Shootings the Dolphins vs. Bears game in Miami

And yeah baby, my Bears won 16-0!!!!! (That makes the Bears 7 and 3 this season, and puts them in first place baby, yeah!!!). OK, I had to get that out of my system first. Now, onto the shoot (and my near freak out!):

The game was a week ago Thursday night in Miami at Sun Life Stadium. The shot above was just a glimpse of the really tough night Miami back-up quarterback Tyler Thigpen had, as he gets sacked and fumbles (he was sacked numerous times and flushed out of the pocket and had to scramble all night long). He actually played fairly well, but their offense could never put enough together to really get in the game.

(Above: I love this shot because you can see the Dolphins Wide Receiver Davone Bess literally running right over his own Center, Cory Procter).

I got to the shoot the game from the sidelines alongside my buddy, Bears Chairman Mike McCaskey (who snagged some awesome shots, as usual), and we had a ball. I even had more than usual, because I got to ride from the team hotel to the Stadium on the Team Bus (which included a full police escort all the way, and then I got to hang out with the team in the Bears Locker room before and after the game.

It was all I Could Do To Keep From Freaking Out!
About two hours before the game, Mike and I are in the locker room, and we’re getting out our gear, and I attach my 400mm f/2.8 and this one guy starts asking me about it, and when I use my other lenses, and we’re talking about stuff (he wasn’t a photographer—just a guy being curious), and the whole time I’m talking to him, inside I’m thinking: “Oh My God!!!! You’re Greg Olson!!! You’re on my Fantasy Football Team!!!!” but you’ll be proud to know that I didn’t do that, or squeal like a 12-year-old girl, but I sure wanted to.

I’m driving Mike crazy the whole time, because I’m standing like three feet from Julius Peppers, and I’m telling Mike, “Dude, that’s Julius Peppers!!!! Do you know how good that guy is?” (of course, Mike just nods and laughs at me). It was wild being just a few feet from Brian Urlacher, and Jay Cutler, and Devin Hester, and well…it was all I could do to keep from freaking out, but I managed to hold it together. A very memorable experience already and we hadn’t even stepped on the field yet.

(Above: Not an action shot, but I like this shot of Bears Linebacker Brian Urlacher because I liked the ray the stadium lights provided a rim-light effect behind him. Plus, he just looks like somebody you wouldn’t want to mess with).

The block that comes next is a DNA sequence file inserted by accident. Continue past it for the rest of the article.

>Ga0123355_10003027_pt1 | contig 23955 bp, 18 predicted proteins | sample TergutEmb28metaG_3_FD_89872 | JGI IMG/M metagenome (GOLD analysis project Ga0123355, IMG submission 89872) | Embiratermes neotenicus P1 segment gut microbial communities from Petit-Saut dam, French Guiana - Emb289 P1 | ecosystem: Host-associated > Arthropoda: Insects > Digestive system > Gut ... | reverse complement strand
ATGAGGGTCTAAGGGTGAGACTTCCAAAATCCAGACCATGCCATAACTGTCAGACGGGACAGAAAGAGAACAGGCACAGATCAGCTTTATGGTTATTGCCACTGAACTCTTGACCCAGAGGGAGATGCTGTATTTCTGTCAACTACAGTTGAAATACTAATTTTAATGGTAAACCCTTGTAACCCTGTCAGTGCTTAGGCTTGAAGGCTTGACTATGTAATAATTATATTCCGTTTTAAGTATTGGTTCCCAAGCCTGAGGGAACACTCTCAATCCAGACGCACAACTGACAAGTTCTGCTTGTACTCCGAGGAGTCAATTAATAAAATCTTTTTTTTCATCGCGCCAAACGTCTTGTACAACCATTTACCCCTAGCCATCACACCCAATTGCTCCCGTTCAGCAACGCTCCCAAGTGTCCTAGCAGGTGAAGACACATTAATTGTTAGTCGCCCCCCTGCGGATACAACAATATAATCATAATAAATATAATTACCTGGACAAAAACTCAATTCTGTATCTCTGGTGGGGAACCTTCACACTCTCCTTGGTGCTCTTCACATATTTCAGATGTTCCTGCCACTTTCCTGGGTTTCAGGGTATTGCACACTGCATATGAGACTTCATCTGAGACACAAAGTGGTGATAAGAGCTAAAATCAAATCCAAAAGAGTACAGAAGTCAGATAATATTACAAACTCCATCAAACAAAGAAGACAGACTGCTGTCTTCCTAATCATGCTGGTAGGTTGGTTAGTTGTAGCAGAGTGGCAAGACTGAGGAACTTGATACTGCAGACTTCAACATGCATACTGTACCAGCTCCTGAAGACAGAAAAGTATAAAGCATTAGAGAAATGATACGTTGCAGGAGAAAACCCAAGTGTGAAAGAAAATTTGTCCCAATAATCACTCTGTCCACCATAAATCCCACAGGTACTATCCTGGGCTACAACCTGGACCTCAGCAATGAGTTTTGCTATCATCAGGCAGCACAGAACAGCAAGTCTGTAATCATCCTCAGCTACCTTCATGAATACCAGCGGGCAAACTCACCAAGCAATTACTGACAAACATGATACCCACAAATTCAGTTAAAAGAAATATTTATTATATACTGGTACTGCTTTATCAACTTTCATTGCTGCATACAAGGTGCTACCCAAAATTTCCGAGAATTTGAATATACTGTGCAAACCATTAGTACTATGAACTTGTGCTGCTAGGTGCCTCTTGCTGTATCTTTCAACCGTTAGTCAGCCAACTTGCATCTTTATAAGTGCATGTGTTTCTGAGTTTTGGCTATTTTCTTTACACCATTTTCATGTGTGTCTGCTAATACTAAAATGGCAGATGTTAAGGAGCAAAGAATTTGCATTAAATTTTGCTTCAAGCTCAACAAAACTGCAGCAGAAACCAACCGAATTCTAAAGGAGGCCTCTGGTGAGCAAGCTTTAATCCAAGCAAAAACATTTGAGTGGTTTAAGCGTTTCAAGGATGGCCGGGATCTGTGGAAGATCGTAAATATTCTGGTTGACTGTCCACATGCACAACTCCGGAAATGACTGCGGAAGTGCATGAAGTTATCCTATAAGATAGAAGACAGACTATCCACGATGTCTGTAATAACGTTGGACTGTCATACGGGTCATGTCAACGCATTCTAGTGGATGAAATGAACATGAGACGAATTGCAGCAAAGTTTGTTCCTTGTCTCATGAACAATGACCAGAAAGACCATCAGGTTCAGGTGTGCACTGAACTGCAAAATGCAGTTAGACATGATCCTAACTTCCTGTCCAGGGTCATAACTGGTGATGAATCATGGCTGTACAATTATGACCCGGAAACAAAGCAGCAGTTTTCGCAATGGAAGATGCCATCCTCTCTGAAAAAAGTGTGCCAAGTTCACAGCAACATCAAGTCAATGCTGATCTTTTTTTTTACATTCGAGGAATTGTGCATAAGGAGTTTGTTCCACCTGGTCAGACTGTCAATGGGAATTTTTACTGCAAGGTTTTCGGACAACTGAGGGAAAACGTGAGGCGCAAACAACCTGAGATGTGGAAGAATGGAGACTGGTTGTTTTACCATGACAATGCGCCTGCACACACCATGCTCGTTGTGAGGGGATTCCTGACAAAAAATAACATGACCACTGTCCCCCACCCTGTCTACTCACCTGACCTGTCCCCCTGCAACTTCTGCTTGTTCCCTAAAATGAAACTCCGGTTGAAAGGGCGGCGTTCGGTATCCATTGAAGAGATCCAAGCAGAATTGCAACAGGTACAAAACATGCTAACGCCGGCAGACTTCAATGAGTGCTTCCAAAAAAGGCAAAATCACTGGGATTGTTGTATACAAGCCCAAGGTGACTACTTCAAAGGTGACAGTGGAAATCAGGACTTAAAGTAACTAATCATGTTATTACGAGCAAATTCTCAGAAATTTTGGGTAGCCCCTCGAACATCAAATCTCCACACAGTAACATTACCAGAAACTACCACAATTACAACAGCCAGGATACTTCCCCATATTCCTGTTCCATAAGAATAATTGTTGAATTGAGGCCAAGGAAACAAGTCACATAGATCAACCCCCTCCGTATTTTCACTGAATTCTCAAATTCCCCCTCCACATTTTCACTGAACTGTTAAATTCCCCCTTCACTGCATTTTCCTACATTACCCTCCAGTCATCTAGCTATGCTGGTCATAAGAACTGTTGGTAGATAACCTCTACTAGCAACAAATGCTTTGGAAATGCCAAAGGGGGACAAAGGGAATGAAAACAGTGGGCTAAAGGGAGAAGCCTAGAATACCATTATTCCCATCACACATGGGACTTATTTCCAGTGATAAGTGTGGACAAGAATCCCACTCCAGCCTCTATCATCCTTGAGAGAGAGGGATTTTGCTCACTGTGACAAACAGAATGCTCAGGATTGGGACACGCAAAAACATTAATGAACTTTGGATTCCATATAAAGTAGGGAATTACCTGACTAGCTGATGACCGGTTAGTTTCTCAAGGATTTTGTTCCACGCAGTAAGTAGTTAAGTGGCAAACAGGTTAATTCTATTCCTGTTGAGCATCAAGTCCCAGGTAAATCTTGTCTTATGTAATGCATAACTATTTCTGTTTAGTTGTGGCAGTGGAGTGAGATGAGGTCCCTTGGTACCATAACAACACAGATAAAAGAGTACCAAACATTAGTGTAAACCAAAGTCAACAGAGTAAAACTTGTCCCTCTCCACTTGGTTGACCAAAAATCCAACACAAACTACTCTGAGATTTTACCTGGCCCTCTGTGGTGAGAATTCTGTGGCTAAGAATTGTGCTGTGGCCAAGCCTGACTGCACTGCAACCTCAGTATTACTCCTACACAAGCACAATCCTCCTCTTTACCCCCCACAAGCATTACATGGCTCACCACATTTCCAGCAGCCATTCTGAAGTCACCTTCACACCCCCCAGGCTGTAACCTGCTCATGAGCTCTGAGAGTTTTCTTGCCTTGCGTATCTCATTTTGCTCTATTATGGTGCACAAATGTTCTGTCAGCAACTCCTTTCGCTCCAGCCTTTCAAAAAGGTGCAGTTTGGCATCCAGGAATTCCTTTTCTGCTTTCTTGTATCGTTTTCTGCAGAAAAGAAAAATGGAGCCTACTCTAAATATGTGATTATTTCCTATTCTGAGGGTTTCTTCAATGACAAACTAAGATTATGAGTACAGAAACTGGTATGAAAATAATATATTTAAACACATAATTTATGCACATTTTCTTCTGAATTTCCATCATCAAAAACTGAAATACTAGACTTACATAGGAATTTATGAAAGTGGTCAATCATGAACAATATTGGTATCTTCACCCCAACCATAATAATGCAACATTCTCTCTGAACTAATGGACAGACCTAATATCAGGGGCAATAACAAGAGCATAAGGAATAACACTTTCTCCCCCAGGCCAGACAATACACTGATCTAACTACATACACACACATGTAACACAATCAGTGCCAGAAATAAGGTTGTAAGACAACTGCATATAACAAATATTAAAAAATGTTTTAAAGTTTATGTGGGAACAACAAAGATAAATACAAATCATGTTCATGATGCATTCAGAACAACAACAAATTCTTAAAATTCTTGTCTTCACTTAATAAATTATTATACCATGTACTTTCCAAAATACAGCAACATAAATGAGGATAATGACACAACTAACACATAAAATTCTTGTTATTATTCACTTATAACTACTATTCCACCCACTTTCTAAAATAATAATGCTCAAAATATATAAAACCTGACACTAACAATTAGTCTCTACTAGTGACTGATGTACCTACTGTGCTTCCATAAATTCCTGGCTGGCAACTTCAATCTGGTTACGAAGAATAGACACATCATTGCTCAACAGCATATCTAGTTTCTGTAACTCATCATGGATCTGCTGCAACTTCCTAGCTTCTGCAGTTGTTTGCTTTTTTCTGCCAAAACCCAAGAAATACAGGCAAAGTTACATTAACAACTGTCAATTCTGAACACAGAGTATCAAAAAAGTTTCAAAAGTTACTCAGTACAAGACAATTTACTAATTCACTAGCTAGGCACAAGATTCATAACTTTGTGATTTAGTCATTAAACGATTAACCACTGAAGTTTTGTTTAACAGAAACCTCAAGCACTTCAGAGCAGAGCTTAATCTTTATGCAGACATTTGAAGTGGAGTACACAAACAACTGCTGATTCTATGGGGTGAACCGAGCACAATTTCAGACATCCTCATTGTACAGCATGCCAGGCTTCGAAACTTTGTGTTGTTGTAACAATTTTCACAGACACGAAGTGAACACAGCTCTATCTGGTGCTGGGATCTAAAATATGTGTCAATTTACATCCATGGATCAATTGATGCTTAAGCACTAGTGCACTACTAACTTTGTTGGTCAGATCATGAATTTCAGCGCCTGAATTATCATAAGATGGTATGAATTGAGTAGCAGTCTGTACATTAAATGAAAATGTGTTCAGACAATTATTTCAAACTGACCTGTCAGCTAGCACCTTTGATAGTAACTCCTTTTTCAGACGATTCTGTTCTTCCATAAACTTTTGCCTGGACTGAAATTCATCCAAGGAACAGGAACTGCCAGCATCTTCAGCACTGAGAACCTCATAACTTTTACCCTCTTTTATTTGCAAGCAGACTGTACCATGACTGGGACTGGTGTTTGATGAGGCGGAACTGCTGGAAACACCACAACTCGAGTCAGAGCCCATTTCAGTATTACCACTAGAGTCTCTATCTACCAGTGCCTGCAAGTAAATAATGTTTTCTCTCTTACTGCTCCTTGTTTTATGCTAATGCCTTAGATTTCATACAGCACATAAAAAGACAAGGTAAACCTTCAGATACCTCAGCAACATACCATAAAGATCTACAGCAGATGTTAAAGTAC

Camera Settings
Being able to shoot at f/2.8 (with my 400mm and my 70-200mm) rather than at f/4, even though it’s just a one-stop difference, allows me to shoot at ISO 1600 for a night game like this, rather than at 4,000 ISO. It’s not just the lower noise—the contrast and color are dramatically better at 1,600 than at 4,000. As always, I shot in Aperture Priority mode on both cameras, and in JPEG mode (gasp!) on both cameras.

A Few To Take Us Out
I’ve got a lot of other stuff today to cover today, being Black Friday (the biggest shopping day of the year in US), and all, so I’ll just show a few more shots to wrap thing up.

An incredibly memorable shoot
I won’t soon forget this one, because it was the first time Mike and I got to shoot an entire game together, and of course, riding over on the team bus, hanging out in the locker room, and getting to see the Bears, my adopted team, get another win in a great season, was just a ton of fun. I’m going to hate to see football season end.

  1. Scott,
    I have rented a 400 2.8 for the Shrine Bowl and looking forward to lugging it around! Thanks for these settings, etc. I’ve never shot with that lens, I guess I’ll have my 70-200 on the D3 and 400 on D3s. I have a Gitzo mono and the Rapid for the other body. If there is any other advice for using that “big one” please share.
    Thanks for all the info you share.

  2. Hiya Scott, I luv your football posts! and I am impressed you did not freak out. I am Dutch and used to play ‘your’ football back in the late 80tees being an Offensive Guard. It still thrills me to see a game every once in a while (if you can get it here in Spain) and it certainly brightens my day to see your coverages and enthusiasm (me being very jalouse of course). Keep goin strong!!! Thanks Vincent

    1. Hi Michael: I totally, totally realize it, and I still can’t believe I get to do some of the things I get to do. I’m very blessed, I surely know it, I don’t deserve it, but I’m very, very thankful. :)


  3. I’m curious, how do you avoid blurry pictures if you don’t specify a short exposure? Or do F2.8 and 1600 iso “guarantee” short enough exposure times even at night regardless?

    How short exposure is needed to freeze action for american football?

    1. Hi Michael,